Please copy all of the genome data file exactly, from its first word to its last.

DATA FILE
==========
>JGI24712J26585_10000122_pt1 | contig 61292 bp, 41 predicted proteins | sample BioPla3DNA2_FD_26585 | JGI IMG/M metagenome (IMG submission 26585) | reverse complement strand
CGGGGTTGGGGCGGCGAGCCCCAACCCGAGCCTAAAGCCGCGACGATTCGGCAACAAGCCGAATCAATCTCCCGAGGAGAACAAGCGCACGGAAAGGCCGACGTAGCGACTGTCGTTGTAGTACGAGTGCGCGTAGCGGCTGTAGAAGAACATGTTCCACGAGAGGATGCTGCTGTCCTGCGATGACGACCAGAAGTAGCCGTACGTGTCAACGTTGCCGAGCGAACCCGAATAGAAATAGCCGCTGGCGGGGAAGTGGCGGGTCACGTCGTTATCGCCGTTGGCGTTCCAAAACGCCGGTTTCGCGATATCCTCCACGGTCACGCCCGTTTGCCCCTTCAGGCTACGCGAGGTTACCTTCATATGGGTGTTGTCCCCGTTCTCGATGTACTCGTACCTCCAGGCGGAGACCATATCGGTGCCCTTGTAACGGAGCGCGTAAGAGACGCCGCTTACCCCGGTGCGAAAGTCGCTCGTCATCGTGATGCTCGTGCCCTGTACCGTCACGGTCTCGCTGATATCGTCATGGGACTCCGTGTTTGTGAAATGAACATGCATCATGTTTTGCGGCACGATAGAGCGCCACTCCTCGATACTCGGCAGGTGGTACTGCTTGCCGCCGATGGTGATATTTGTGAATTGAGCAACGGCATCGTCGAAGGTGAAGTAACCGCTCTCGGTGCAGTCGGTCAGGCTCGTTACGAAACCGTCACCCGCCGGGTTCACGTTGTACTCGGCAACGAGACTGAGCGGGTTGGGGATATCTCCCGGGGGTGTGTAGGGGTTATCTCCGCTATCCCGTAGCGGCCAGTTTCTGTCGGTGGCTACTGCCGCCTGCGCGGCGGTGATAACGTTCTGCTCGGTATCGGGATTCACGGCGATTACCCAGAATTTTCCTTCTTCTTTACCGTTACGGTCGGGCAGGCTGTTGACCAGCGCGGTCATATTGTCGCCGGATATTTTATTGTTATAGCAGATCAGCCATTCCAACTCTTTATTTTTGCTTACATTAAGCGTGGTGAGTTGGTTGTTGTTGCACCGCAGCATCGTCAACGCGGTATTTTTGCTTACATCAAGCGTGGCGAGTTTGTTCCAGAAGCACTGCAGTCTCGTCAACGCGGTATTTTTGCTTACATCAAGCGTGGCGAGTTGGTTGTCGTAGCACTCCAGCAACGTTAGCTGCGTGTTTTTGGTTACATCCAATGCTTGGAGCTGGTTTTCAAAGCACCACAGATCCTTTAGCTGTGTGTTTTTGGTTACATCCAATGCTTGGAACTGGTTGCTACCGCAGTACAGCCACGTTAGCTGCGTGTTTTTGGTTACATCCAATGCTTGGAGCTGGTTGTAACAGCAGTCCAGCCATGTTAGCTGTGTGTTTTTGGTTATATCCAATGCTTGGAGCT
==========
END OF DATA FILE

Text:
>JGI24712J26585_10000122_pt1 | contig 61292 bp, 41 predicted proteins | sample BioPla3DNA2_FD_26585 | JGI IMG/M metagenome (IMG submission 26585) | reverse complement strand
CGGGGTTGGGGCGGCGAGCCCCAACCCGAGCCTAAAGCCGCGACGATTCGGCAACAAGCCGAATCAATCTCCCGAGGAGAACAAGCGCACGGAAAGGCCGACGTAGCGACTGTCGTTGTAGTACGAGTGCGCGTAGCGGCTGTAGAAGAACATGTTCCACGAGAGGATGCTGCTGTCCTGCGATGACGACCAGAAGTAGCCGTACGTGTCAACGTTGCCGAGCGAACCCGAATAGAAATAGCCGCTGGCGGGGAAGTGGCGGGTCACGTCGTTATCGCCGTTGGCGTTCCAAAACGCCGGTTTCGCGATATCCTCCACGGTCACGCCCGTTTGCCCCTTCAGGCTACGCGAGGTTACCTTCATATGGGTGTTGTCCCCGTTCTCGATGTACTCGTACCTCCAGGCGGAGACCATATCGGTGCCCTTGTAACGGAGCGCGTAAGAGACGCCGCTTACCCCGGTGCGAAAGTCGCTCGTCATCGTGATGCTCGTGCCCTGTACCGTCACGGTCTCGCTGATATCGTCATGGGACTCCGTGTTTGTGAAATGAACATGCATCATGTTTTGCGGCACGATAGAGCGCCACTCCTCGATACTCGGCAGGTGGTACTGCTTGCCGCCGATGGTGATATTTGTGAATTGAGCAACGGCATCGTCGAAGGTGAAGTAACCGCTCTCGGTGCAGTCGGTCAGGCTCGTTACGAAACCGTCACCCGCCGGGTTCACGTTGTACTCGGCAACGAGACTGAGCGGGTTGGGGATATCTCCCGGGGGTGTGTAGGGGTTATCTCCGCTATCCCGTAGCGGCCAGTTTCTGTCGGTGGCTACTGCCGCCTGCGCGGCGGTGATAACGTTCTGCTCGGTATCGGGATTCACGGCGATTACCCAGAATTTTCCTTCTTCTTTACCGTTACGGTCGGGCAGGCTGTTGACCAGCGCGGTCATATTGTCGCCGGATATTTTATTGTTATAGCAGATCAGCCATTCCAACTCTTTATTTTTGCTTACATTAAGCGTGGTGAGTTGGTTGTTGTTGCACCGCAGCATCGTCAACGCGGTATTTTTGCTTACATCAAGCGTGGCGAGTTTGTTCCAGAAGCACTGCAGTCTCGTCAACGCGGTATTTTTGCTTACATCAAGCGTGGCGAGTTGGTTGTCGTAGCACTCCAGCAACGTTAGCTGCGTGTTTTTGGTTACATCCAATGCTTGGAGCTGGTTTTCAAAGCACCACAGATCCTTTAGCTGTGTGTTTTTGGTTACATCCAATGCTTGGAACTGGTTGCTACCGCAGTACAGCCACGTTAGCTGCGTGTTTTTGGTTACATCCAATGCTTGGAGCTGGTTGTAACAGCAGTCCAGCCATGTTAGCTGTGTGTTTTTGGTTATATCCAATGCTTGGAGCT